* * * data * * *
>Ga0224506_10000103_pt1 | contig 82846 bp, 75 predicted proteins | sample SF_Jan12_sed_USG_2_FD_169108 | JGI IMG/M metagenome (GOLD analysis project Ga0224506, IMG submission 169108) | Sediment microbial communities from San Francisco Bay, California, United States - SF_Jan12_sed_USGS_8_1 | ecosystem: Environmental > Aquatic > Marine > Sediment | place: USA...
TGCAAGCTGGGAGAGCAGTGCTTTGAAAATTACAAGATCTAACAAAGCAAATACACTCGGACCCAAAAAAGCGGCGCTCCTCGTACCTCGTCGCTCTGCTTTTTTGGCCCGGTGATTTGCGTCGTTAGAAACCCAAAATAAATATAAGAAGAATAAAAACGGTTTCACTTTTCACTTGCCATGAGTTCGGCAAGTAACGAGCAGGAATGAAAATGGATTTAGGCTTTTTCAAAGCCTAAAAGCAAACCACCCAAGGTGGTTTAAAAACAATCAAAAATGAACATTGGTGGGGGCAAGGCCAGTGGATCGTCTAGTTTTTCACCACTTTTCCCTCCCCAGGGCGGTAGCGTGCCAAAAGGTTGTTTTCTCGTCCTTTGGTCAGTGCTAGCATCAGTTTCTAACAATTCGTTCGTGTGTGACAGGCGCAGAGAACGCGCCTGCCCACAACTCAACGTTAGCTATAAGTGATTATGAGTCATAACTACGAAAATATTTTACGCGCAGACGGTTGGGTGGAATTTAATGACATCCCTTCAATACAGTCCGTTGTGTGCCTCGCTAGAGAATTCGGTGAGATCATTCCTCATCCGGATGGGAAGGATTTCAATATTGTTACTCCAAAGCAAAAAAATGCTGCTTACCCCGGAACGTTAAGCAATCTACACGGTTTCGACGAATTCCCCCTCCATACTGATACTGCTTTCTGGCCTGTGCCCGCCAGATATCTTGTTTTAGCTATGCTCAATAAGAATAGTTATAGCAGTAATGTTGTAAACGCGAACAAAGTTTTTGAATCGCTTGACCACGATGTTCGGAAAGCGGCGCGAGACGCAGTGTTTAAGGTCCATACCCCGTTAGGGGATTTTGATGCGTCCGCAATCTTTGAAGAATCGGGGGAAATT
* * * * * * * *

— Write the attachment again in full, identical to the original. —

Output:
>Ga0224506_10000103_pt1 | contig 82846 bp, 75 predicted proteins | sample SF_Jan12_sed_USG_2_FD_169108 | JGI IMG/M metagenome (GOLD analysis project Ga0224506, IMG submission 169108) | Sediment microbial communities from San Francisco Bay, California, United States - SF_Jan12_sed_USGS_8_1 | ecosystem: Environmental > Aquatic > Marine > Sediment | place: USA...
TGCAAGCTGGGAGAGCAGTGCTTTGAAAATTACAAGATCTAACAAAGCAAATACACTCGGACCCAAAAAAGCGGCGCTCCTCGTACCTCGTCGCTCTGCTTTTTTGGCCCGGTGATTTGCGTCGTTAGAAACCCAAAATAAATATAAGAAGAATAAAAACGGTTTCACTTTTCACTTGCCATGAGTTCGGCAAGTAACGAGCAGGAATGAAAATGGATTTAGGCTTTTTCAAAGCCTAAAAGCAAACCACCCAAGGTGGTTTAAAAACAATCAAAAATGAACATTGGTGGGGGCAAGGCCAGTGGATCGTCTAGTTTTTCACCACTTTTCCCTCCCCAGGGCGGTAGCGTGCCAAAAGGTTGTTTTCTCGTCCTTTGGTCAGTGCTAGCATCAGTTTCTAACAATTCGTTCGTGTGTGACAGGCGCAGAGAACGCGCCTGCCCACAACTCAACGTTAGCTATAAGTGATTATGAGTCATAACTACGAAAATATTTTACGCGCAGACGGTTGGGTGGAATTTAATGACATCCCTTCAATACAGTCCGTTGTGTGCCTCGCTAGAGAATTCGGTGAGATCATTCCTCATCCGGATGGGAAGGATTTCAATATTGTTACTCCAAAGCAAAAAAATGCTGCTTACCCCGGAACGTTAAGCAATCTACACGGTTTCGACGAATTCCCCCTCCATACTGATACTGCTTTCTGGCCTGTGCCCGCCAGATATCTTGTTTTAGCTATGCTCAATAAGAATAGTTATAGCAGTAATGTTGTAAACGCGAACAAAGTTTTTGAATCGCTTGACCACGATGTTCGGAAAGCGGCGCGAGACGCAGTGTTTAAGGTCCATACCCCGTTAGGGGATTTTGATGCGTCCGCAATCTTTGAAGAATCGGGGGAAATT